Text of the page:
Baringo Governor Benjamin Cheboi’s wife, Emmy Chesire, carries six-year-old Senteiyo Kateiya after she was referred to Nairobi Women’s Hospital in Nakuru from Nakuru Provincial General Hospital. Senteiyo was shot in the head and chest during an attack in Mukutani. [Photo: Moses Kipsang/Standard]
At only six years old, Senteiyo Kateiya has been left alone to bear the scars of a conflict she probably knows nothing about.
When all was quiet after the latest wave of attacks in Mukutani, Baringo South, Senteiyo’s mother, brother and grandmother lay dead. Six years earlier, she had lost her father in a banditry attack.
Her brother, Bosco Lenapunya, who is nursing injuries at Nakuru Provincial General Hospital, said he will never forget the Tuesday evening incident that robbed him of three family members.
Lenapunya said the attack began at around 5pm and lasted for two and half hours. Their mother Nolmeseyeki Lekatiya and her three-year-old child were killed in the house. Their grandmother, Maria Parkitore, sought refuge in a nearby church but she suffered the same fate.
Area assistant chief Leshan Letapi’s pregnant wife was not spared either.
Once a lively village, Mukutani is now drowning in the blood of innocent Kenyans whose only mistake was going about their daily business. A day after the attack that left 11 people dead and hundreds homeless, Mukutani was a ghost town, patrolled by armed police officers and National Police Reservists.
The sight of 70 Pokot bandits, who were out to exert revenge, marked the beginning of the nightmare, Lenapunya said. Earlier in the day, there were rumours of impending death.
“Rumours had it that the Pokot had planned to attack our village and we planned to counter them. The elderly, women and children were assembled at the (Full Gospel) church, others at (Mukutani Primary) school and at the AP camp” he said.
Though they had no weapons, Lenapunya said, they were willing to do all they could to prevent the attack. Just when the drums of war were sounding, a chief from the Pokot community informed them that they had held talks and no attacks would occur.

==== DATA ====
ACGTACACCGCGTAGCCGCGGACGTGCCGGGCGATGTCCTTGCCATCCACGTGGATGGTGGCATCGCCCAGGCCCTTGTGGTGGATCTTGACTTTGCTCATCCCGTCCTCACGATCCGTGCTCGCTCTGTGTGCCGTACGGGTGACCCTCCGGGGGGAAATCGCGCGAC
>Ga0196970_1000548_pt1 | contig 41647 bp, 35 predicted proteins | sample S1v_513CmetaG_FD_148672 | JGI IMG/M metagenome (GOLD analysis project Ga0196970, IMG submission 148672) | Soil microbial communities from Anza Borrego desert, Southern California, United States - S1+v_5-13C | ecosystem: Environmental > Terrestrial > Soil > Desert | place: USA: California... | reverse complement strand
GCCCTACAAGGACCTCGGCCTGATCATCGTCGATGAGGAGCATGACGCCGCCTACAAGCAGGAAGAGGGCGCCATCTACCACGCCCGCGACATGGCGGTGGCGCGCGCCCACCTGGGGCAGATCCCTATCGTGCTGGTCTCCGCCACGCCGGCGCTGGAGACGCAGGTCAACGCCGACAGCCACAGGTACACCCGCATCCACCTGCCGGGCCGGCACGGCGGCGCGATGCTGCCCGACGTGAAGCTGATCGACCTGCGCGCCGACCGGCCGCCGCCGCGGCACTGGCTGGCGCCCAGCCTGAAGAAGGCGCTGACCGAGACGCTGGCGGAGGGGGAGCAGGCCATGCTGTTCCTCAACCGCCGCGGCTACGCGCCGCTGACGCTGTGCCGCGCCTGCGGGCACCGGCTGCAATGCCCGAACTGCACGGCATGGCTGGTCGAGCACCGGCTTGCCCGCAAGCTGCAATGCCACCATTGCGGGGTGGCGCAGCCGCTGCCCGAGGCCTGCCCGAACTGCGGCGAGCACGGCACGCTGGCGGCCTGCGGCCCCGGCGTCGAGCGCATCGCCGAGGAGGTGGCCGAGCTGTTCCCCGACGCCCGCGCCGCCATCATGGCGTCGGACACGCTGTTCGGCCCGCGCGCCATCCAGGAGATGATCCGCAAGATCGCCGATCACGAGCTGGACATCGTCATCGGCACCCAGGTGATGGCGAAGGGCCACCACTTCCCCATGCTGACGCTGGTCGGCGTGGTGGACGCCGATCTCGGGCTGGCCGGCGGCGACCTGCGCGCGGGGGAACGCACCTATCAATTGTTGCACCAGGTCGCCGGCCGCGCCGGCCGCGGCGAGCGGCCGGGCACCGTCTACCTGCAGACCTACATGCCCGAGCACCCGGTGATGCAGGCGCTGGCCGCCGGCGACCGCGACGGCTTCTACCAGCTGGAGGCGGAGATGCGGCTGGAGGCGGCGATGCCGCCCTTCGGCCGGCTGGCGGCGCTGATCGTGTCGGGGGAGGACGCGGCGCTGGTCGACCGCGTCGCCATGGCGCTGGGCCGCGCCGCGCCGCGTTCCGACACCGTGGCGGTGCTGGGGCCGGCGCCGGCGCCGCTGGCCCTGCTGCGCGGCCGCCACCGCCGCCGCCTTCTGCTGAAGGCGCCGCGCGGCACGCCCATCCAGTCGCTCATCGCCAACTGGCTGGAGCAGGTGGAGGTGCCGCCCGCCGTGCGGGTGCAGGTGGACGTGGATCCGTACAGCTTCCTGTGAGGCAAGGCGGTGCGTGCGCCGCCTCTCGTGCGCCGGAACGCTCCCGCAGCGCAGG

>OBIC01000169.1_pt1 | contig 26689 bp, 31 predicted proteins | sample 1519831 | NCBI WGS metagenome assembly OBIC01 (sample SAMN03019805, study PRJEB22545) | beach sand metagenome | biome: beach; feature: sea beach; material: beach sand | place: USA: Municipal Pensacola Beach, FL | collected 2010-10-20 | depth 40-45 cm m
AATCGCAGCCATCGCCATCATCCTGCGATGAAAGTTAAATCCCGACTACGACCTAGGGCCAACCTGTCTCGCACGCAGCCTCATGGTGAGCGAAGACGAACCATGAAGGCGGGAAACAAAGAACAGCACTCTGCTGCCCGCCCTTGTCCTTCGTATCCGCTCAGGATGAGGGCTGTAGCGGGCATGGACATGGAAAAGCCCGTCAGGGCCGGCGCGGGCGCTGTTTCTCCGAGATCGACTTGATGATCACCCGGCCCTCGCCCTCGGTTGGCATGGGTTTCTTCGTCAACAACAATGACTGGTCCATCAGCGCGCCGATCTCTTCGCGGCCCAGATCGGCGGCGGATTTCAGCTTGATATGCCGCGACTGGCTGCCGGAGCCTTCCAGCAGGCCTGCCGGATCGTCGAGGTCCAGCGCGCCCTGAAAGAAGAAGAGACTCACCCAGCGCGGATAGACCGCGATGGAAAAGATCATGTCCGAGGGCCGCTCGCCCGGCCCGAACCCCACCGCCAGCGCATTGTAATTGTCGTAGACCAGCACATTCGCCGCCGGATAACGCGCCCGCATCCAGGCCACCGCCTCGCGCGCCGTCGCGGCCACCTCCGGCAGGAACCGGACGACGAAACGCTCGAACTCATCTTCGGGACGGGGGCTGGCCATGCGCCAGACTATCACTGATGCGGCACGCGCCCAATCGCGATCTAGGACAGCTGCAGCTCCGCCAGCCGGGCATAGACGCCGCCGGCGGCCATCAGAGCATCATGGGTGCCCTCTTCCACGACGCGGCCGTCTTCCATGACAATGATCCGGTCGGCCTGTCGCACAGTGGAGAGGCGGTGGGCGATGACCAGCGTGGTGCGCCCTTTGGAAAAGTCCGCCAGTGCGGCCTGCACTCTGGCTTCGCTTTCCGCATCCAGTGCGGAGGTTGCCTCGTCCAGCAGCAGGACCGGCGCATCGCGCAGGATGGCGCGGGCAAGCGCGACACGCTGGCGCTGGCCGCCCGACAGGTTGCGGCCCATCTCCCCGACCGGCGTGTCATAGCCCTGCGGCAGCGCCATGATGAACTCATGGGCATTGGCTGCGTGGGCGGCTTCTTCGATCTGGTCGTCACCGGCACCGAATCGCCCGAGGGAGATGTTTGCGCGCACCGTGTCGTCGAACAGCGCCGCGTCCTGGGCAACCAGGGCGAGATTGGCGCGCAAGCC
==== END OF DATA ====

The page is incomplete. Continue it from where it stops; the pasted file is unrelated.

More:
They took the children, elderly and women back home and the process to prepare their supper began. Bloodshed had been averted. How wrong they were! At about 5pm, the angel of death and destruction descended.
The bandits first descended on a police station, police reservists station and an AP post hardly half a kilometre away. Gunshots rent the air and frightened villagers, mostly women, ran to Mukutani Primary, others to the pastor’s house and the church. But not even the sight of a house of God could prick the bandits’ conscience.
They killed four women and three children who were hiding in the pastor’s house.
“The child in hospital was with her mother at the pastor’s house… The bandits saw them and pursued them. They broke through the window and shot indiscriminately,” said Lenapunya.
He said the child survived through God’s grace but after having to see her mother lie in a pool of blood while holding her sibling. The girl’s uncle, Benjamin Parkitore, said Senteiyo’s father died in 2011 after being attacked by bandits who drove away all their livestock.
“My niece now has a hopeless life, her father was shot dead by bandits and her mother and her two siblings have also been killed,” he said.
The girl was referred to Nairobi Women’s Hospital in Nakuru for specialised treatment. The Rift Valley Provincial General Hospital nursing officer in charge Alphaxard Kemboi said the girl underwent an operation on Wednesday and was in a stable condition.
When will the nightmare end? survivors ask their government.